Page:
Skip to main content
You are the owner of this article.
You have permission to edit this article.
Edit
Jury finds Roanoke man not guilty on all charges in killing of 16-year-old
alert

Jury finds Roanoke man not guilty on all charges in killing of 16-year-old

{{featured_button_text}}

A Roanoke man accused of murder was freed Wednesday after a jury found him not guilty on all charges.

Demarcus Shaiquan Glenn, who was 20 at the time of his arrest, acknowledged that he shot 16-year-old Tyler Polumbo on a spring night in 2019 but said he acted in self-defense after Polumbo pulled a gun and attempted to rob him of drugs.

“I was scared. I didn’t want to get shot,” Glenn, now 22, testified during a two-day trial where he was facing a string of charges that included first-degree murder.

The prosecution argued it was Glenn who was intent on robbery and brandished a gun first. Polumbo, whose left arm was in a cast, and a teenage friend who was with him during the drug deal gone wrong would have seemed like easy marks, authorities suggested.

Glenn and Polumbo had never met one another before when an acquaintance connected them on a Friday night in 2019 and helped arrange a meetup so Polumbo could buy a couple ounces of marijuana, according to court testimony.

Glenn agreed to go to Polumbo’s home in Southwest Roanoke, where they met on the front porch, for the sale. Both Glenn and Polumbo’s friend, Dylan Keith, who was 18 at the time, agreed what happened next went down quickly, with Keith estimating it all took a span of about two minutes.

Glenn testified that Polumbo began raising a gun to him and demanded his weed. He grabbed Polumbo’s right arm and pulled out his own gun as the two struggled. He felt his grip on Polumbo slipping and pulled his trigger.

Keith said it was Glenn who grabbed Polumbo while the teen was sitting in a chair and held a gun over Polumbo's shoulder, pointed downward toward his chest, while demanding money. He testified that Polumbo tried to stand up but Keith didn’t see what happened next, only heard the single gunshot, as he turned and dove headfirst over the porch railing to get to safety.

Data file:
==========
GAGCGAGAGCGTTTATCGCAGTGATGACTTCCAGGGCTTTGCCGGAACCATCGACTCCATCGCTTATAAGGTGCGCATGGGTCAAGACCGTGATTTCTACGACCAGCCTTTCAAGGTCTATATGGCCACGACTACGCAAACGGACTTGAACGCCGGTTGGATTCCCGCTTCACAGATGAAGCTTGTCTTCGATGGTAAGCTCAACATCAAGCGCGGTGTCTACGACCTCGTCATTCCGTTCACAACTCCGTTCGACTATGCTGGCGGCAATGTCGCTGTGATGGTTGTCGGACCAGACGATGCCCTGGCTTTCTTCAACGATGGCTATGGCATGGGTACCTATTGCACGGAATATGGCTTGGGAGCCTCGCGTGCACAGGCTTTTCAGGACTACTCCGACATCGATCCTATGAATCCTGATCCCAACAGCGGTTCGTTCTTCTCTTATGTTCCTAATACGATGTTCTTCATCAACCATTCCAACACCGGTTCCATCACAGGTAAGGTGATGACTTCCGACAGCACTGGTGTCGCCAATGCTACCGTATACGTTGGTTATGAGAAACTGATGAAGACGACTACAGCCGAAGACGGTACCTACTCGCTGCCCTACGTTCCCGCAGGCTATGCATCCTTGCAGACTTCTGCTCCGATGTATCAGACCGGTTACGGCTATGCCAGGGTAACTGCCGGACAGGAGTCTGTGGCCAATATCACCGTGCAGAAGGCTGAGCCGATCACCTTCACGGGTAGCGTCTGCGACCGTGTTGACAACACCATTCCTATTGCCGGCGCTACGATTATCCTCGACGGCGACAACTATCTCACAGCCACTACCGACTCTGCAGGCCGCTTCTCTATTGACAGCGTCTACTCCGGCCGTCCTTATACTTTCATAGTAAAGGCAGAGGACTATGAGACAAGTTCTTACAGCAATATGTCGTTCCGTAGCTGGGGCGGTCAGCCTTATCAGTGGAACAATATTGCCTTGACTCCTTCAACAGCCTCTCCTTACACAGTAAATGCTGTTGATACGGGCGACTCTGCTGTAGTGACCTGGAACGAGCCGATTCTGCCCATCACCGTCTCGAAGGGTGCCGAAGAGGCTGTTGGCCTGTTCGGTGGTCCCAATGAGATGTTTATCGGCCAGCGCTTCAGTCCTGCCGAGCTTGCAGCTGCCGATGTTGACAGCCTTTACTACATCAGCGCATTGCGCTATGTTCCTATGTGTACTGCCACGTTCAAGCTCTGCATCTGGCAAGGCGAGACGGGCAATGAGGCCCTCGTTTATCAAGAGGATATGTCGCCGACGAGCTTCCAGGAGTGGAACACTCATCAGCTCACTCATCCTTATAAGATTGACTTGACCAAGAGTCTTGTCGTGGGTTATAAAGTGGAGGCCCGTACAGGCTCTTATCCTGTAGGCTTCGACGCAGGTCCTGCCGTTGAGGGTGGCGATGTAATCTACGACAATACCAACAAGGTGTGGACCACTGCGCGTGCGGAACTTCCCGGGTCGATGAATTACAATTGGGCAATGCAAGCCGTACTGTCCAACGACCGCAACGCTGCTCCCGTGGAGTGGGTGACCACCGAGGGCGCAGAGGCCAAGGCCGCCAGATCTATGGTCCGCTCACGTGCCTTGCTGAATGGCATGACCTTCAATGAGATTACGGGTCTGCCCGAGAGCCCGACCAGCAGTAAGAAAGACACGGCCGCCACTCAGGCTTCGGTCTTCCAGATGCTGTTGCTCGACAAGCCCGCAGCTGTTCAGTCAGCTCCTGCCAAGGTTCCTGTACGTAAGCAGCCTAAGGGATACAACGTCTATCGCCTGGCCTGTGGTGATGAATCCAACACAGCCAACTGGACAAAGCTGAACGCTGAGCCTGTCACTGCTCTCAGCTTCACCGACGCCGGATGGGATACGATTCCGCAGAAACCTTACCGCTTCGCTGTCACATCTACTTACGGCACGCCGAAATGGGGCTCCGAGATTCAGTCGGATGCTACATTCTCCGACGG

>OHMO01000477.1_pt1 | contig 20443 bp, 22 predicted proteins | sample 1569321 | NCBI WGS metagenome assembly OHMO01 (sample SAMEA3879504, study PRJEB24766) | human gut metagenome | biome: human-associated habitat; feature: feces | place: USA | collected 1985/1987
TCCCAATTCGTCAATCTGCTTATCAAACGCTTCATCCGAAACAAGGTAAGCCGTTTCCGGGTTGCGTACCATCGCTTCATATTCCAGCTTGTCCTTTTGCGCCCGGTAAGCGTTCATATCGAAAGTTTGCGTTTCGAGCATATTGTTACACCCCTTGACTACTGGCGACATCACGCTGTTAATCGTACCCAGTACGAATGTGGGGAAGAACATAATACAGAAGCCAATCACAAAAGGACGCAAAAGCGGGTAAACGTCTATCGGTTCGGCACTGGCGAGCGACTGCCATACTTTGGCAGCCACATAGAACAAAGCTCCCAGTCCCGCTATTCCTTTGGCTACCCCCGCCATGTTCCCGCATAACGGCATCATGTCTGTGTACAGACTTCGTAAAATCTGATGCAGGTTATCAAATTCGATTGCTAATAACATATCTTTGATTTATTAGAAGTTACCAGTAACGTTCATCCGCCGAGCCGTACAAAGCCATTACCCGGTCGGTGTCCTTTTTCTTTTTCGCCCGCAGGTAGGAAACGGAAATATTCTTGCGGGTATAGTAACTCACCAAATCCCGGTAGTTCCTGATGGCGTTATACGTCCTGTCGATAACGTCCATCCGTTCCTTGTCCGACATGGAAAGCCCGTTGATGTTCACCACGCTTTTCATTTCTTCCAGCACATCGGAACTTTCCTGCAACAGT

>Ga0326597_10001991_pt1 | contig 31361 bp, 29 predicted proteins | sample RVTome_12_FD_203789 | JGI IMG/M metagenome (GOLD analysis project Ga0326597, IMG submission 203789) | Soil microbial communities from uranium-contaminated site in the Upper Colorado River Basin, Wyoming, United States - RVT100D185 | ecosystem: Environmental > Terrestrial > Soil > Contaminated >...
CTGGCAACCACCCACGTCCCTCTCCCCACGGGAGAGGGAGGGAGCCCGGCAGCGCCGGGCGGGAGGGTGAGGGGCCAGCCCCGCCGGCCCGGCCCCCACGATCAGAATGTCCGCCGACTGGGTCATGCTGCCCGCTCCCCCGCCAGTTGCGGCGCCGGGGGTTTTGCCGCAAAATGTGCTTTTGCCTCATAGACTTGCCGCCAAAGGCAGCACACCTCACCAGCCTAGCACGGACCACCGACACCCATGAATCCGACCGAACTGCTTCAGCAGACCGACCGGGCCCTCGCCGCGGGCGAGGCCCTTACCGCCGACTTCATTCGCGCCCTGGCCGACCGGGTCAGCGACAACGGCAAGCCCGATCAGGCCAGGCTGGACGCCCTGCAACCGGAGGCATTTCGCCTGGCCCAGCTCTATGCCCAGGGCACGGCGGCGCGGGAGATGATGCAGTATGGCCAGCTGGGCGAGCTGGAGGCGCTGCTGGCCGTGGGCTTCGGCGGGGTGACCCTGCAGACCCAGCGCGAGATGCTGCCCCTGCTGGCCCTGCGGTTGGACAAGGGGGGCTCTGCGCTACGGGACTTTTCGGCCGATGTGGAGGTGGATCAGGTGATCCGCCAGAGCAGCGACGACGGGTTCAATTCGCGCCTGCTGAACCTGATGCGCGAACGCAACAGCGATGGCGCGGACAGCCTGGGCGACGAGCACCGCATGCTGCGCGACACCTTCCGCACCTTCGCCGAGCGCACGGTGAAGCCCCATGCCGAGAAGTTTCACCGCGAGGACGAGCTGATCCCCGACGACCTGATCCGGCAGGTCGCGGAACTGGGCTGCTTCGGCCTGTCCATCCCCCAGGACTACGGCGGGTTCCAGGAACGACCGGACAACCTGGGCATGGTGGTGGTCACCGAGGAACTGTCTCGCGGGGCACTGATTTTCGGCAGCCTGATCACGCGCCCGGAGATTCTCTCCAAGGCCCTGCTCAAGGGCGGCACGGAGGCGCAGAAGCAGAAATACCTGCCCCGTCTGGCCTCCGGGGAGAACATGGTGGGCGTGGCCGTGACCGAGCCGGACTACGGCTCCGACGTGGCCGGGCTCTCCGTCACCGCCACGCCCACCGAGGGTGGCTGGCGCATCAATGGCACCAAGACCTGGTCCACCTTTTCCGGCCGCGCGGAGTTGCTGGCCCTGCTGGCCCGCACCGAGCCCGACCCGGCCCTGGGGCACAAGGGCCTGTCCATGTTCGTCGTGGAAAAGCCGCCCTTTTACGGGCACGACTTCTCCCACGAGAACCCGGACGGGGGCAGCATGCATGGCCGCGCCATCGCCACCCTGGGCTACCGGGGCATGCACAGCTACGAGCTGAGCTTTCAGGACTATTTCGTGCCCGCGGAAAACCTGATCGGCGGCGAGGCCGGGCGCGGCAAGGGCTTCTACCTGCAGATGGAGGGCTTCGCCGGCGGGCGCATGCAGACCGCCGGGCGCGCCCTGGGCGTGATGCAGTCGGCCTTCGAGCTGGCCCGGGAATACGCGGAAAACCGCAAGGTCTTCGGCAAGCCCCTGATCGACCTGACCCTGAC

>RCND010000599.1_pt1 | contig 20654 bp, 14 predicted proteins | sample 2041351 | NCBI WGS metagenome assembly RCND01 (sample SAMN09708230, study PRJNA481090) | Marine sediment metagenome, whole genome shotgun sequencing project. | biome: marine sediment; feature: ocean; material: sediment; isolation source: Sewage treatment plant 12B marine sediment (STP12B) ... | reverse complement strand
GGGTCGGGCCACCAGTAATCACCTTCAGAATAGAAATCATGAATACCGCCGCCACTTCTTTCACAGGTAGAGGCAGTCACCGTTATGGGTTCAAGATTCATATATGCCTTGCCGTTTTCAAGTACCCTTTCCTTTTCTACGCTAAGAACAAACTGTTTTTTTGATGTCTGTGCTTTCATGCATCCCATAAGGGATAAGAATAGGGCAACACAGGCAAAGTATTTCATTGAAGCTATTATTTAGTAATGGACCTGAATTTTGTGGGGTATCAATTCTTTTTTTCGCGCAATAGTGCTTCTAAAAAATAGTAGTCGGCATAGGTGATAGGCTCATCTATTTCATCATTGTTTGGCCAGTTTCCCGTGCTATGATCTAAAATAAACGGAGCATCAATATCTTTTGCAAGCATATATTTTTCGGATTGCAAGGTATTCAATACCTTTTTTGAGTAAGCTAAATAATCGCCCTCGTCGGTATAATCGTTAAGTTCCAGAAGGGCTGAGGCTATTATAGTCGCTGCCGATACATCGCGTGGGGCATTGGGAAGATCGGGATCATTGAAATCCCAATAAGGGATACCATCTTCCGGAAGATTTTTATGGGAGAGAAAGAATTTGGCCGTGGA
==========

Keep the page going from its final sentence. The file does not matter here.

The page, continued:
Polumbo died on the porch before medics arrived, bleeding out as the bullet, which entered his shoulder, cut a diagonal path across his torso, hitting a lung, a rib and, most crucially, his heart, according to medical testimony. The injuries from the single shot were so catastrophic that he had virtually no hope of being rescued, officials said.

Glenn, who said he was panicked after the shooting, took off afterward on foot. He was arrested and charged 11 days later.

In court, attorneys sparred over witness credibility, Polumbo's and Glenn’s characters, and the conclusions suggested by forensic evidence.

Prosecutors said a flurry of money, stained by blood, was found scattered around Polumbo’s body, supporting an attempted robbery for cash.

“It was not self-defense in the slightest,” said Assistant Commonwealth’s Attorney John McNeil. “That’s a story he fabricated to tell you in an attempt not to hold him accountable.”

Defense attorney Chris Kowalczuk urged the jury to consider another point. That a handgun was found underneath Polumbo’s body by his right leg. The gun didn’t belong to Glenn.

The prosecution’s case, he noted, was that the gun was hidden behind a flower pot near Polumbo and he must have reached for it when Glenn threatened him.

Kowalczuk called that ridiculous but also seized on the element of speculation in the theory. Officials said he probably reached for it, he stressed. That isn’t enough to pass muster, he said.

“It’s so absurd,” he said. “The commonwealth cannot get around that.”

Ultimately, after deliberating for a little over two hours, a 12-person jury found Glenn not guilty on the charges of first-degree murder, attempted armed robbery and two counts of use of a gun in a crime.

Loved ones of Glenn began crying and holding one another after the verdicts were announced. Glenn, who’s been in jail since his arrest in 2019, was escorted out to be processed for release.

Circuit Judge Onzlee Ware urged him to take something away from everything that had happened.

“The jury has spoken,” he said. “So good luck to you, young man. Learn something from this.”

Sign up for our Crime & Courts newsletter

* I understand and agree that registration on or use of this site constitutes agreement to its user agreement and privacy policy.

Related to this story

Get up-to-the-minute news sent straight to your device.

Topics

Breaking News

Sports Breaking News

News Alert